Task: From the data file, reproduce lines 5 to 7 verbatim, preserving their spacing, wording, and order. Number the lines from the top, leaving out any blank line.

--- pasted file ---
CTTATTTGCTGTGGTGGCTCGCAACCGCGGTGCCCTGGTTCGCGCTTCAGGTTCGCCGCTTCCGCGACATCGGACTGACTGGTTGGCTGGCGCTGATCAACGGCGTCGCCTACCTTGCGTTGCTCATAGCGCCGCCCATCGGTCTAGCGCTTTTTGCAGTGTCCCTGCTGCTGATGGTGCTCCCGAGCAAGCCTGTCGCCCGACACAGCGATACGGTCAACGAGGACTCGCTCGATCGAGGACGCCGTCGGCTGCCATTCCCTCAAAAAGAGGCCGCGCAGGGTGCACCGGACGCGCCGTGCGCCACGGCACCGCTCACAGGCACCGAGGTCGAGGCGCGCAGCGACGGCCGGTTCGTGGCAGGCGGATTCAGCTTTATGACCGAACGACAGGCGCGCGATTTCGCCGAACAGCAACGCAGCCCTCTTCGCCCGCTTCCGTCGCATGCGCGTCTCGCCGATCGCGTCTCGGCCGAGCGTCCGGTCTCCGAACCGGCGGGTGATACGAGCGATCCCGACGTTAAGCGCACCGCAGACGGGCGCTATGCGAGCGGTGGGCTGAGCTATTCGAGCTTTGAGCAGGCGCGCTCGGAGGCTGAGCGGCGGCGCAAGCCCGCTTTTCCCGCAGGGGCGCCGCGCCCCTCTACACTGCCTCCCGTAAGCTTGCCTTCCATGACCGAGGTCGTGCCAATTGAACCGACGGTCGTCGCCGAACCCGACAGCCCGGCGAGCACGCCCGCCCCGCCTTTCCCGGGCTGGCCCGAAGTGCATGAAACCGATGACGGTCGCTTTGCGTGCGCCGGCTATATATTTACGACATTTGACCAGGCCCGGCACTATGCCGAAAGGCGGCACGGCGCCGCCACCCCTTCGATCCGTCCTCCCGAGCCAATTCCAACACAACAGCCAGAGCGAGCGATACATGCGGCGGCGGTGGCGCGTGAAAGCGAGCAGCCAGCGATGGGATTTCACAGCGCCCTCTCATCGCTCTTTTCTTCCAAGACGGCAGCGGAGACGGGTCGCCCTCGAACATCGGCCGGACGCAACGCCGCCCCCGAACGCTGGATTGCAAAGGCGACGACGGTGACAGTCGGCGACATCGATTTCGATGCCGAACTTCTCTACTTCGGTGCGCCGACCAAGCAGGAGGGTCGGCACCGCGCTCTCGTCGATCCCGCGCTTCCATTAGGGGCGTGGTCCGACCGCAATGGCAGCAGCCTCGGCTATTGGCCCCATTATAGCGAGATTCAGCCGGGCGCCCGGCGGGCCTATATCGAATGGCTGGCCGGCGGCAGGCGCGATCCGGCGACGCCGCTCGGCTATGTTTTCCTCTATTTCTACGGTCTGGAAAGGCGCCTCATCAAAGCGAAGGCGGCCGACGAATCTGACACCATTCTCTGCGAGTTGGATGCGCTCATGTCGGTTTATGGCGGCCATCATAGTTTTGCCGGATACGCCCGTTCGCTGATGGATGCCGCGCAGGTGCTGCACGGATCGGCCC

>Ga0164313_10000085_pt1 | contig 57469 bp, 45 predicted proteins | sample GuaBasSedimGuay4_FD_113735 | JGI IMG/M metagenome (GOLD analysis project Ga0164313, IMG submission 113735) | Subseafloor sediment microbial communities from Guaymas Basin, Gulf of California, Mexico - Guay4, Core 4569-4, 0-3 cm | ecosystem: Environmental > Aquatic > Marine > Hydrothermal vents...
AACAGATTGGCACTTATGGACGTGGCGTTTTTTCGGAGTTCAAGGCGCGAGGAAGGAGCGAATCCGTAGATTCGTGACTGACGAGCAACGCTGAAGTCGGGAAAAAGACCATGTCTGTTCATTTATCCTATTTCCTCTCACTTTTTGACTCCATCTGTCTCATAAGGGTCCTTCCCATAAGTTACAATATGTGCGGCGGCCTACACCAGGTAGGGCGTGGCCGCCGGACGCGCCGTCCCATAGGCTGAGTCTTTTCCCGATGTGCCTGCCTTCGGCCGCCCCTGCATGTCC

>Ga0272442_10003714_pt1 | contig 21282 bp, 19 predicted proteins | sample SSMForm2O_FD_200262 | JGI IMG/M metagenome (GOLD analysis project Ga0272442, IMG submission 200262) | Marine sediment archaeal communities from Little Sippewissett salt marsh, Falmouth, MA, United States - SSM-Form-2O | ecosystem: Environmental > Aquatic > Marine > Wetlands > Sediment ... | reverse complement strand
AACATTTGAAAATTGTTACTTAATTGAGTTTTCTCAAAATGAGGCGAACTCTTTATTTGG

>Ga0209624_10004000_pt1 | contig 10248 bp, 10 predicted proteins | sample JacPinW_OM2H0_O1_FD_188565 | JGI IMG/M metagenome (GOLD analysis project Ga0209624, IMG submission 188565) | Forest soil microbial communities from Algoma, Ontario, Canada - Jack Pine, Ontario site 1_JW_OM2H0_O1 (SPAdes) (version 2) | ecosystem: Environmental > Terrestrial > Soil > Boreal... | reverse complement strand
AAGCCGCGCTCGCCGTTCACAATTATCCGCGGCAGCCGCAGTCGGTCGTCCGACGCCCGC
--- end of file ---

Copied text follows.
AACATTTGAAAATTGTTACTTAATTGAGTTTTCTCAAAATGAGGCGAACTCTTTATTTGG

>Ga0209624_10004000_pt1 | contig 10248 bp, 10 predicted proteins | sample JacPinW_OM2H0_O1_FD_188565 | JGI IMG/M metagenome (GOLD analysis project Ga0209624, IMG submission 188565) | Forest soil microbial communities from Algoma, Ontario, Canada - Jack Pine, Ontario site 1_JW_OM2H0_O1 (SPAdes) (version 2) | ecosystem: Environmental > Terrestrial > Soil > Boreal... | reverse complement strand
AAGCCGCGCTCGCCGTTCACAATTATCCGCGGCAGCCGCAGTCGGTCGTCCGACGCCCGC